18 (For many walk, of whom I have told you often, and now tell you even weeping, that they are the enemies of the cross of Christ:

19 Whose end is destruction, whose God is their belly, and whose glory is in their shame, who mind earthly things.)

20 For our conversation is in heaven; from whence also we look for the Saviour, the Lord Jesus Christ:

21 Who shall change our vile body, that it may be fashioned like unto his glorious body, according to the working whereby he is able even to subdue all things unto himself. Phil. 3:17-21

The most important thing that I want us to consider in portion of scripture is Paul’s attitude towards the gospel of Jesus Christ contrasted with preachers in his day whom we would equate with today’s prosperity-gospel preachers. The latter were men whose motive in the gospel was material fulfillment. Even in our modern times, the truth is that what is called ‘church’ under the prosperity gospel – and it increasingly consists of a large portion of the Body of Christ – is not Christ’s church at all, but it is simply that some hungry, wrongly-motivated individuals have taken it upon themselves to trouble and mislead God’s people (Gal. 1:7).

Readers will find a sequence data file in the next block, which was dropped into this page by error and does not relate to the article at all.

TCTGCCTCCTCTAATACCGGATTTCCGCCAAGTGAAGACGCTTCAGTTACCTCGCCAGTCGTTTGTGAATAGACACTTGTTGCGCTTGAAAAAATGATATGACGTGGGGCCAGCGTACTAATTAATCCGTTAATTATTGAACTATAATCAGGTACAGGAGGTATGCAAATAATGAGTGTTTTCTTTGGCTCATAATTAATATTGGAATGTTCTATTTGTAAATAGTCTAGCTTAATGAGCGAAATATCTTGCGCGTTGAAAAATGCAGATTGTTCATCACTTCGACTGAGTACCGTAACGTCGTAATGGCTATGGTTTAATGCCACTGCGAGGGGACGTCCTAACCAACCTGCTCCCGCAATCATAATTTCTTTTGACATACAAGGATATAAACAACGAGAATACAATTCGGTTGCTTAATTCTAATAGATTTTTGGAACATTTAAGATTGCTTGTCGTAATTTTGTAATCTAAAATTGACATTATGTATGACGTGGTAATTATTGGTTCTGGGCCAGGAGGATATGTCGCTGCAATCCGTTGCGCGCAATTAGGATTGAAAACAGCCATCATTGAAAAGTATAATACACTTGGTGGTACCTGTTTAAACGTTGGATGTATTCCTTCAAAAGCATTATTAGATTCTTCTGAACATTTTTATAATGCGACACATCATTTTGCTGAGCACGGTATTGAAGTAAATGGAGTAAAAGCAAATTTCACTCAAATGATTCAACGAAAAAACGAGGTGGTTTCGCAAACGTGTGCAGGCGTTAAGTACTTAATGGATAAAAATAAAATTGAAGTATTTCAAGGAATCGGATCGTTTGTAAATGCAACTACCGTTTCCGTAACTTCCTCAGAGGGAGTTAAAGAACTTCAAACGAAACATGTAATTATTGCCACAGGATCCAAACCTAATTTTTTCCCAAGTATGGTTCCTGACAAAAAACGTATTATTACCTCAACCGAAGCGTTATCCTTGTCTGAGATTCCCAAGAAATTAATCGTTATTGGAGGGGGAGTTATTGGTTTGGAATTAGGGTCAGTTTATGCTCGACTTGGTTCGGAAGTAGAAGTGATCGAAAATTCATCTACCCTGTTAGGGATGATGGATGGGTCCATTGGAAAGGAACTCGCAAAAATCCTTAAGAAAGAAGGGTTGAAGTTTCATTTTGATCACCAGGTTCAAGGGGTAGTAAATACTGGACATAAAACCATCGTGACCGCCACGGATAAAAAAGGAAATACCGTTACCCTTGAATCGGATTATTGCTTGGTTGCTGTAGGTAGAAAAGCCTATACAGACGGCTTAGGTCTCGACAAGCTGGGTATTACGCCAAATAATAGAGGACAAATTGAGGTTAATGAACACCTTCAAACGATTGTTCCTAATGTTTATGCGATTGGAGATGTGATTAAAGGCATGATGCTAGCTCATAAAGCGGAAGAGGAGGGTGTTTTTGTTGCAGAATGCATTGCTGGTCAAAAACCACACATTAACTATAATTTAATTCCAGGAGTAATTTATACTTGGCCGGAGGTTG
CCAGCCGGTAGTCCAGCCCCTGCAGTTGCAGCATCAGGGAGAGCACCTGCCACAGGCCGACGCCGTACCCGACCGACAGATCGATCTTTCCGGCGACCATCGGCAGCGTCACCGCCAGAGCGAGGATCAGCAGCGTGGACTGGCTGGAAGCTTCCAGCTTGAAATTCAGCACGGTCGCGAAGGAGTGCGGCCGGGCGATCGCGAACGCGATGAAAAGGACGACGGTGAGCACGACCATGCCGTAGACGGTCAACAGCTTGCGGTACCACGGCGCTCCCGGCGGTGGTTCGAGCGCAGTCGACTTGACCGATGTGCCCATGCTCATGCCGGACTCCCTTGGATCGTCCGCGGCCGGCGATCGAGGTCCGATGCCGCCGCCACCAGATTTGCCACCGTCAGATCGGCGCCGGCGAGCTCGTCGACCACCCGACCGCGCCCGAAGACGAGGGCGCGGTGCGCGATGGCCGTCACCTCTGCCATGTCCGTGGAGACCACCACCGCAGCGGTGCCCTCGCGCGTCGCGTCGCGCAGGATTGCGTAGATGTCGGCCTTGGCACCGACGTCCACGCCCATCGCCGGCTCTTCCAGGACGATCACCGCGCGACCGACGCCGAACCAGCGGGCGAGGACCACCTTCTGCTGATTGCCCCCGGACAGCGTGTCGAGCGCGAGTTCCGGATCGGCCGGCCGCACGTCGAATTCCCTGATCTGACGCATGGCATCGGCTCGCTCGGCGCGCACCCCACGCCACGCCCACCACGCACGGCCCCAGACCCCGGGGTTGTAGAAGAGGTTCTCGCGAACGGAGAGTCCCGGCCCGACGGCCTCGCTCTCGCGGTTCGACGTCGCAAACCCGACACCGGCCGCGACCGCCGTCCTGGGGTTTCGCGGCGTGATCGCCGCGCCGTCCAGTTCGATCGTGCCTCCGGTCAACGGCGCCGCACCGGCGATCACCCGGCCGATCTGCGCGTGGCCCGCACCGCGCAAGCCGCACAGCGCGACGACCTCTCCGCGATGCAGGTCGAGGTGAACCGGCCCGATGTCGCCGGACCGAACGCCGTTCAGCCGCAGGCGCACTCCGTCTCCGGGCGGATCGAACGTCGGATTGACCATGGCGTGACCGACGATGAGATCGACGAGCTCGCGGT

These kinds of preachers preach a gospel that has absolutely no relation with the true gospel of Jesus Christ, and in real life there are many tragic stories in people’s lives that are directly connected with the activities of these preachers.

Any gospel that minds “earthly things” is a low-life, spiritually abhorrent gospel. It is a ‘gospel’ that has been brought in by men who simply want to fill their bellies!

The Apostle Paul was so grieved in his spirit by the bearers of this materialistic gospel that he wept.

Paul knew these people were dangerous, because they purposely avoided the cross of Jesus Christ, and they taught God’s people to do so. These people were enemies of the cross of Christ!

But Paul had been taught by Christ that the cross is the only gospel that can perfect men in the Spirit (2 Cor. 12;9).

But God is extremely patient and it appears as if He gives these false preachers all the rope they need. But the Apostle Paul warns that, one day, the Lord will deal severely with them. Their “end is destruction” (v.19).

Paul, on the other hand, did not preach a worldly gospel, nor did he live a material life. When it came to the material life, Paul rolled with the times. Sometimes he was full, other times he had nothing. And if he was in really dire straits, he could always rely on his friends, the brethren from Philippi (Phil. 4:15-18).

Paul states the gospel that he preached in verses 20-21:

20 For our conversation is in heaven; from whence also we look for the Saviour, the Lord Jesus Christ: 21 Who shall change our vile body, that it may be fashioned like unto his glorious body, according to the working whereby he is able even to subdue all things unto himself.”

Paul’s gospel focused on God’s heavenly Kingdom. Paul himself lived a life that was fully in preparation to living the eternal life with Jesus Christ. It was a life of self-denial, of the denial of the world and its ways and attractions.